The newest issue (145) of Frieze Magazine includes a discrete review/interview by Amelia Groom and Nick Currie entitled "Past Futures", exploring the fascinating legacy of 1960s Japanese architecture group "Metabolism" and containing an interview wtih Rem Koolhaas, co-author of Project Japan: Metabolism Talks together with Hans Ulrich Obrist, published by Taschen last year.
Following just after the close of the first major exhibition of the Metabolism's work at the Mori Art Museum in Tokyo (2011-2012), Groom reviews the offerings found at the retrospective Metabolism, the City of the Future: Dreams and Visions of Reconstruction in Postwar and Present-Day Japan and provides a snapshot of the collective's history from their post-war manifesto days to the current crumbling and derelict fate of the techno-futuristic structures which were built to their plans. Contextualised by the undeniable intertwining of the recent Fukashima nuclear disaster (as well as the recent revelation of the government's deliberation over mass Tokyo evacuation) and Japan's World War II history from which this manifesto-defined architectural movement took shape, the Metabolism movement and its revisitation taps into the intricate relation between complete destruction and pure creation.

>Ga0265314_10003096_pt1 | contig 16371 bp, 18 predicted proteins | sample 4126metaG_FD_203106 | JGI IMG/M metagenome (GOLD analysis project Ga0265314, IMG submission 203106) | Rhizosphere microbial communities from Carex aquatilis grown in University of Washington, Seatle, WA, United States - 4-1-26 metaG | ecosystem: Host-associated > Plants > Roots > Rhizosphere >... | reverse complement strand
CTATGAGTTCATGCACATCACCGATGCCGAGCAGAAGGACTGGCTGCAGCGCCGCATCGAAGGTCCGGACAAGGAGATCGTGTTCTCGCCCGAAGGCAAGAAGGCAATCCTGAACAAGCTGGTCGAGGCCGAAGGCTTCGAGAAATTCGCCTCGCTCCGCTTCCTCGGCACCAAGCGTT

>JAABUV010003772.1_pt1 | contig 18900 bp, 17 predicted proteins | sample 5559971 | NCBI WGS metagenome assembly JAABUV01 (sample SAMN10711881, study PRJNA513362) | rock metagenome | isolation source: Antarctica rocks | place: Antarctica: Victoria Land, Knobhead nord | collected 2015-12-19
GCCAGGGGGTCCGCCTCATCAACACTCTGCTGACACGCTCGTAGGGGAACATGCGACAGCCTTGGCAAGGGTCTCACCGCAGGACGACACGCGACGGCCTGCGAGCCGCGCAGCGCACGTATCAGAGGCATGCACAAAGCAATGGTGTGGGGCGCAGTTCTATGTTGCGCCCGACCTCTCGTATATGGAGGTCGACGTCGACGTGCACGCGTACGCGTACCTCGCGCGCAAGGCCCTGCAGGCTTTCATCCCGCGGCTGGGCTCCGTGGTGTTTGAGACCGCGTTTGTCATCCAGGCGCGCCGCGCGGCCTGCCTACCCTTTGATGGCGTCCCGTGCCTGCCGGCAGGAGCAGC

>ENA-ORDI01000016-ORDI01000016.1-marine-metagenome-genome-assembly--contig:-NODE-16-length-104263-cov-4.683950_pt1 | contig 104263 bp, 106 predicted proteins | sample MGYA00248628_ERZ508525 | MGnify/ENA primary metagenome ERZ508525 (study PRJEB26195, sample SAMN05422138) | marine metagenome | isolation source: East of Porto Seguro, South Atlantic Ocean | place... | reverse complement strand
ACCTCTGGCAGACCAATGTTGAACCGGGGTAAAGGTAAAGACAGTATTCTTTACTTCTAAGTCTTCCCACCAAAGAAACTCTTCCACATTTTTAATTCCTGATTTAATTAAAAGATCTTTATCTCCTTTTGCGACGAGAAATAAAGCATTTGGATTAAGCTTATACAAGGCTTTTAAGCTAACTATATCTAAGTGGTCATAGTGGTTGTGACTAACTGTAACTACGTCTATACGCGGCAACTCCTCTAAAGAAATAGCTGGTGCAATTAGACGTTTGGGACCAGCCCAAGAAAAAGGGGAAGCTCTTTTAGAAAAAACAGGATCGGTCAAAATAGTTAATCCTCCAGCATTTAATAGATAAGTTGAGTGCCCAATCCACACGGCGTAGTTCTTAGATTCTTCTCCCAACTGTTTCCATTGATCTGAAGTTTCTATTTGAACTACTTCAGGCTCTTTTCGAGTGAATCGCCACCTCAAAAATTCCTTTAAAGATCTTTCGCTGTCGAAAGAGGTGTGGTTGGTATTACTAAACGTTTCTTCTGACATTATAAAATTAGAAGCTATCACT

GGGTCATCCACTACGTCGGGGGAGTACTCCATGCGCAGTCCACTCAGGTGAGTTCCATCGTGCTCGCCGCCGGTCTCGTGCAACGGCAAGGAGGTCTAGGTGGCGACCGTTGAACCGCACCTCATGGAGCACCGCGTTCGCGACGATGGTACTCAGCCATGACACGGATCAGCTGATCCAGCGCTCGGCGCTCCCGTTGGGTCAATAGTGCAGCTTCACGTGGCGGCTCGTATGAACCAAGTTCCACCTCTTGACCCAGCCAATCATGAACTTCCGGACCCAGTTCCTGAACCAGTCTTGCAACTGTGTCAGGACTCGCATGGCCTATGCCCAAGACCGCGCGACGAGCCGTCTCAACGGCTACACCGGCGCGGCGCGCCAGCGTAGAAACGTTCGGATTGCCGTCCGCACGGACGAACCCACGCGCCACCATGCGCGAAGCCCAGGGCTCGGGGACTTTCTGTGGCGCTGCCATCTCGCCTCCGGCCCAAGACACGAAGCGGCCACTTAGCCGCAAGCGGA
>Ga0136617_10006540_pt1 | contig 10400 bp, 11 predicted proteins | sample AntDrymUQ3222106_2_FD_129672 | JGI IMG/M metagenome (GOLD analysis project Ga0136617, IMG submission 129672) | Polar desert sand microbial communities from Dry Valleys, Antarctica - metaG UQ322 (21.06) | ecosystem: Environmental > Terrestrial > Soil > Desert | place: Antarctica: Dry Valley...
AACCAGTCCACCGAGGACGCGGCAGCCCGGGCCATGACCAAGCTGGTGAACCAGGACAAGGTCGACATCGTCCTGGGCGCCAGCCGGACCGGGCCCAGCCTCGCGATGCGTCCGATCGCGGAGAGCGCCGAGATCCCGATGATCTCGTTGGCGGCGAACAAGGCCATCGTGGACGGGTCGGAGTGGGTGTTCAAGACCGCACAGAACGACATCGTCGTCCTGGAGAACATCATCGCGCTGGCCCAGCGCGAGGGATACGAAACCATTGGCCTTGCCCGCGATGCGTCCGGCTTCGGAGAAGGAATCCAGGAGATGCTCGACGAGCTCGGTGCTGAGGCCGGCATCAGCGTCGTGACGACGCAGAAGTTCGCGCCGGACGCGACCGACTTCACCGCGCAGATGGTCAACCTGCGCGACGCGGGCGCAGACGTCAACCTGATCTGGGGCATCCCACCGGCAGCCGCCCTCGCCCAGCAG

Currie's interview with a slightly laconic but engaging Koolhaas follows Groom's report, tracing the currents of power, government and Asian industry in and through the Metabolism movement."Devastatingly aware of the impermanence of built spaces and the destructibility of cities, they responded to the widespread housing crisis of postwar Japan by calling for more flexible and dynamic urban models. Promising to design spaces for living bodies that would be more in line with the metabolic processes of those bodies, they conceived of cities as living, moving and evolving creatures. Buildings would be adaptable organisms perpetually rejuvenating themselves; the metropolis would be a verb rather than a noun."